What is allergic rhinitis?

Allergy means “strange activity” in Greek. Rhinitis, also Greek in origin, literally means “condition of the nose.” Therefore, allergic rhinitis, which is also referred to as hay fever, can be defined as a condition in which irritants cause “inflammation of the nose or its mucous membrane.”

What causes allergies?

Pollen is a powdery fertilizing agent that flowering plants release in order to fertilize other plants. It helps create beautiful gardens, but pollen also makes it difficult for people with seasonal allergies to enjoy them.

Pollen, which is transported through the air, attaches itself to a person’s hair, skin and clothing. When people who are sensitive to pollen breathe in pollen-laden air, typical symptoms include “sneezing, nasal congestion, runny nose, watery eyes, itchy throat and eyes and wheezing.”

Pollen and debris from an animal’s coat or feathers are two of the most common irritants that trigger allergic rhinitis symptoms. However, it is worth mentioning that pollen is not just limited to flowers. For example, certain trees, grasses, and desert plants like cacti are also pollen-heavy. Additionally, dust and chemicals from pipe, cigar and cigarette smoke are other windborne irritants, and all the above can be particularly tough on people living with allergies. This is just one reason why attempting to self-medicate with over the counter medicine is not advised.

Why do you need to see an allergist instead of your primary care physician?

Unlike general physicians, allergists are physicians who have completed additional training programs that allow them to effectively diagnose and treat asthma and allergic diseases. The following list describes some of the health issues that an allergist-immunologist treats:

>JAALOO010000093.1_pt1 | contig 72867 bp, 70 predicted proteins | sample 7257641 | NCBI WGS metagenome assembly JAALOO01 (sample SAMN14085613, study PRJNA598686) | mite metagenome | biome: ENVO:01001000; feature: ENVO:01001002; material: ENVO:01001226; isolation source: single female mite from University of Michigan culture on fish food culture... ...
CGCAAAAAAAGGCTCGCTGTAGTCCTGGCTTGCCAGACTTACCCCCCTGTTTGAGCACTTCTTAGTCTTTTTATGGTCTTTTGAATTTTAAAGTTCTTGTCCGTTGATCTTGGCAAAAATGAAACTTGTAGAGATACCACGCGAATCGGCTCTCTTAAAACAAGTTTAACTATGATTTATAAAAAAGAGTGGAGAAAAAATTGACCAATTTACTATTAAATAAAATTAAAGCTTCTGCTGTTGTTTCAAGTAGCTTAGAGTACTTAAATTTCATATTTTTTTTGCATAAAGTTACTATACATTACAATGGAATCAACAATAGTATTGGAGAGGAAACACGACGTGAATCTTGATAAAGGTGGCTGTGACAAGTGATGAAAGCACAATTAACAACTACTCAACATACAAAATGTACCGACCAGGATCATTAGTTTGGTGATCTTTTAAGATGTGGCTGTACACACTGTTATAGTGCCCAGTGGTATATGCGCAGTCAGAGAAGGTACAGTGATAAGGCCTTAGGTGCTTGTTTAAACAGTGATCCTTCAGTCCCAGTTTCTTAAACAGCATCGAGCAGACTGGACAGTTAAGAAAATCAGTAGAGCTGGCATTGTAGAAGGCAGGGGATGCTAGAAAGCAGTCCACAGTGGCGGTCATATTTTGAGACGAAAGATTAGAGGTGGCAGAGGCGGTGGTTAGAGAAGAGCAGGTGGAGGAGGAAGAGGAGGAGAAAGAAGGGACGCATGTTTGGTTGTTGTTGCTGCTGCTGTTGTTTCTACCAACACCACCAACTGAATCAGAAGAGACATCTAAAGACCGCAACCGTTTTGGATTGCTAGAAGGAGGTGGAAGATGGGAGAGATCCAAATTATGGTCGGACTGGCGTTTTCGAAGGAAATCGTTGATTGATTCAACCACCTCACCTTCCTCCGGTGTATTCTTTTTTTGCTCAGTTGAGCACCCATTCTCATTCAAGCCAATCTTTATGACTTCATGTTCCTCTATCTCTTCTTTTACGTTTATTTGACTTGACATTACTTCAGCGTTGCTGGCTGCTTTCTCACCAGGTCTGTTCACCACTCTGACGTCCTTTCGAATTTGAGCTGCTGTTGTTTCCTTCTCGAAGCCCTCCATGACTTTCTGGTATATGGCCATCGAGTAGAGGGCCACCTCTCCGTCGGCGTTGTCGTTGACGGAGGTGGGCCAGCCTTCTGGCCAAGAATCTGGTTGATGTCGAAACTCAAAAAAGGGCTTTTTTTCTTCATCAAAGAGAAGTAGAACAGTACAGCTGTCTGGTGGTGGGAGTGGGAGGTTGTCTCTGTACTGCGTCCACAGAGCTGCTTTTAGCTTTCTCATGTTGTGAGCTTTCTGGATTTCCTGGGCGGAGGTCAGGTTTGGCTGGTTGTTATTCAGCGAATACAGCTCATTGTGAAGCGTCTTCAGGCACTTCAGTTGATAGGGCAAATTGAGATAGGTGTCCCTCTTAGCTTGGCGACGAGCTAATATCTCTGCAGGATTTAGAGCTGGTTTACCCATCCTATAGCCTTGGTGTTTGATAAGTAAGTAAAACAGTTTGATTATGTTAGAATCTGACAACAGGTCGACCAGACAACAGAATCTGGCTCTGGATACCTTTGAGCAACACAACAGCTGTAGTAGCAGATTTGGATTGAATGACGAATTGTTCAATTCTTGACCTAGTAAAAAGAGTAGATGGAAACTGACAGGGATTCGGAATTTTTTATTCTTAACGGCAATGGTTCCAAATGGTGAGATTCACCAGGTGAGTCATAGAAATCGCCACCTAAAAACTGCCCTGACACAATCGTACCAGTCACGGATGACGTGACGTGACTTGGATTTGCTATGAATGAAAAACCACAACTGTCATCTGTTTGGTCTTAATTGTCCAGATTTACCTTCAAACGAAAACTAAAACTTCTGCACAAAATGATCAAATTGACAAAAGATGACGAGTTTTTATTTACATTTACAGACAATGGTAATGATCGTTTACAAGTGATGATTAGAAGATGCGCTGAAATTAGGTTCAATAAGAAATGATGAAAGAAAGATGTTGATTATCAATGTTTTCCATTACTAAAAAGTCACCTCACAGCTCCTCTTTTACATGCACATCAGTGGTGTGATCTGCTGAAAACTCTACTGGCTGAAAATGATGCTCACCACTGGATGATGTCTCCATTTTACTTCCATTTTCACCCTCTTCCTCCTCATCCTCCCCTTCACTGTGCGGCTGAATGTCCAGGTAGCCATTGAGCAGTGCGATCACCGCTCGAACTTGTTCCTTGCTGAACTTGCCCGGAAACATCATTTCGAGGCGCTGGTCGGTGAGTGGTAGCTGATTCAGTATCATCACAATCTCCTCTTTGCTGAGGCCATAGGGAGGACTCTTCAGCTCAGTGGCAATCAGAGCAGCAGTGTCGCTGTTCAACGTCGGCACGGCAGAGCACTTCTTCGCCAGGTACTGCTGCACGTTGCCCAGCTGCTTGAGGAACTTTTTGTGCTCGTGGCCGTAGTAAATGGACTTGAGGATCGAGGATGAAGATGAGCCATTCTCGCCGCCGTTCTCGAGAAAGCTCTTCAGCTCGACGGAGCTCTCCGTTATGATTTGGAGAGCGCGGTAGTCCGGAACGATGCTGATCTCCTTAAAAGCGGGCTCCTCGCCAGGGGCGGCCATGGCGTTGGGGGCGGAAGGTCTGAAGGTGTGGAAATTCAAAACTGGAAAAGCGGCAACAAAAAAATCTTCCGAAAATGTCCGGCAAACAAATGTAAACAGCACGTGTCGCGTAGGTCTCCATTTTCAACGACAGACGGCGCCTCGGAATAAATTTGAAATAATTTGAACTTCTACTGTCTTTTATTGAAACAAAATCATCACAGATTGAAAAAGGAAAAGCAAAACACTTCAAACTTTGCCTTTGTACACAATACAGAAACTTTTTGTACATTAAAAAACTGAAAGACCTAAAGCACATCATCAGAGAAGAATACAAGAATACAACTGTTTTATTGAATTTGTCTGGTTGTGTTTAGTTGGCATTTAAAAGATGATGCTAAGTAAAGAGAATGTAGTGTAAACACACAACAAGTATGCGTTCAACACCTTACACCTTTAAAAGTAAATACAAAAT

.   asthma

.   hay fever

.   sinusitis

.   rashes

.   hives  (ACAAI)

What should you expect when you visit an allergist?

An allergist-immunologist will conduct a thorough medical history and physical exam. Skin and blood tests may also be incorporated in order to determine exactly what substances are causing allergic reactions. This is typically done in an in-house testing lab. The new client visit could take up to two hours. Once the irritants have been identified, allergists will create a treatment plan that may include dietary recommendations, inoculations and other medication specifically designed for their clients’ needs.

Is there a cure for allergies?

Unfortunately, no. However, immunotherapy and specialty medicines as well as education, can greatly reduce the symptoms that people living with allergies would normally experience by attempting to self-medicate, which can be dangerous. By consulting a top Phoenix allergist, these individuals can avoid wasting time, money and possibly putting their health at risk and focus on enjoying life.

References

American College of Allergy, Asthma, and Immunology. (n.d.). Retrieved from acaai.org/

Allergy | Define Allergy at Dictionary.com. (n.d.). Retrieved from dictionary.com/browse/allergy

Rhinitis | Define Rhinitis at Dictionary.com. (n.d.). Retrieved from dictionary.com/browse/rhinitis

American Board of Allergy and Immunology:. (n.d.). Retrieved from abai.org

Allergy Facts | AAFA.org. (n.d.). Retrieved from aafa.org/page/allergy-facts.aspx